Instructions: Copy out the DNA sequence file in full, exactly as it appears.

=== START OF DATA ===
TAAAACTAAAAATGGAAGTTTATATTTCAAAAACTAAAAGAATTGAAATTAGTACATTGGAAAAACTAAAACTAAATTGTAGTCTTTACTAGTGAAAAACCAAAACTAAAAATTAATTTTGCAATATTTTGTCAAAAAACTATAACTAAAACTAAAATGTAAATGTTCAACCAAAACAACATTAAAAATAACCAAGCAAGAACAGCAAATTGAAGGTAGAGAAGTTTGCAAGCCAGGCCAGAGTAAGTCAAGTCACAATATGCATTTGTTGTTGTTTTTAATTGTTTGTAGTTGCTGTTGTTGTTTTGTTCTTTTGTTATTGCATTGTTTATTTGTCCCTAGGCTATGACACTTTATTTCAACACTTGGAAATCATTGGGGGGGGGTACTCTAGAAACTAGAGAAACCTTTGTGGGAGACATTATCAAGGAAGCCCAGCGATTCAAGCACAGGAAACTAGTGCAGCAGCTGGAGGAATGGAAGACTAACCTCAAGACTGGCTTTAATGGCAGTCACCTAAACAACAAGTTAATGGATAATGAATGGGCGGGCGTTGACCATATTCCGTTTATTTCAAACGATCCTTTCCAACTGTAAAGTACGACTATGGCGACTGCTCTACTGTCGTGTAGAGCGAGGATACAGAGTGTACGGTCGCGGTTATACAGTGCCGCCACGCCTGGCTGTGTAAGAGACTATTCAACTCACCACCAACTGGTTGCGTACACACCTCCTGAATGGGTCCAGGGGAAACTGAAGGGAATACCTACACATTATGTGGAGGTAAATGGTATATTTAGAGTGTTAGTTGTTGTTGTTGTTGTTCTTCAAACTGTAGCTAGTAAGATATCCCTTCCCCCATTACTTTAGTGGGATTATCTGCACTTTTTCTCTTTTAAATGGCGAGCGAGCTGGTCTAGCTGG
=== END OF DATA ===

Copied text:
TAAAACTAAAAATGGAAGTTTATATTTCAAAAACTAAAAGAATTGAAATTAGTACATTGGAAAAACTAAAACTAAATTGTAGTCTTTACTAGTGAAAAACCAAAACTAAAAATTAATTTTGCAATATTTTGTCAAAAAACTATAACTAAAACTAAAATGTAAATGTTCAACCAAAACAACATTAAAAATAACCAAGCAAGAACAGCAAATTGAAGGTAGAGAAGTTTGCAAGCCAGGCCAGAGTAAGTCAAGTCACAATATGCATTTGTTGTTGTTTTTAATTGTTTGTAGTTGCTGTTGTTGTTTTGTTCTTTTGTTATTGCATTGTTTATTTGTCCCTAGGCTATGACACTTTATTTCAACACTTGGAAATCATTGGGGGGGGGTACTCTAGAAACTAGAGAAACCTTTGTGGGAGACATTATCAAGGAAGCCCAGCGATTCAAGCACAGGAAACTAGTGCAGCAGCTGGAGGAATGGAAGACTAACCTCAAGACTGGCTTTAATGGCAGTCACCTAAACAACAAGTTAATGGATAATGAATGGGCGGGCGTTGACCATATTCCGTTTATTTCAAACGATCCTTTCCAACTGTAAAGTACGACTATGGCGACTGCTCTACTGTCGTGTAGAGCGAGGATACAGAGTGTACGGTCGCGGTTATACAGTGCCGCCACGCCTGGCTGTGTAAGAGACTATTCAACTCACCACCAACTGGTTGCGTACACACCTCCTGAATGGGTCCAGGGGAAACTGAAGGGAATACCTACACATTATGTGGAGGTAAATGGTATATTTAGAGTGTTAGTTGTTGTTGTTGTTGTTCTTCAAACTGTAGCTAGTAAGATATCCCTTCCCCCATTACTTTAGTGGGATTATCTGCACTTTTTCTCTTTTAAATGGCGAGCGAGCTGGTCTAGCTGG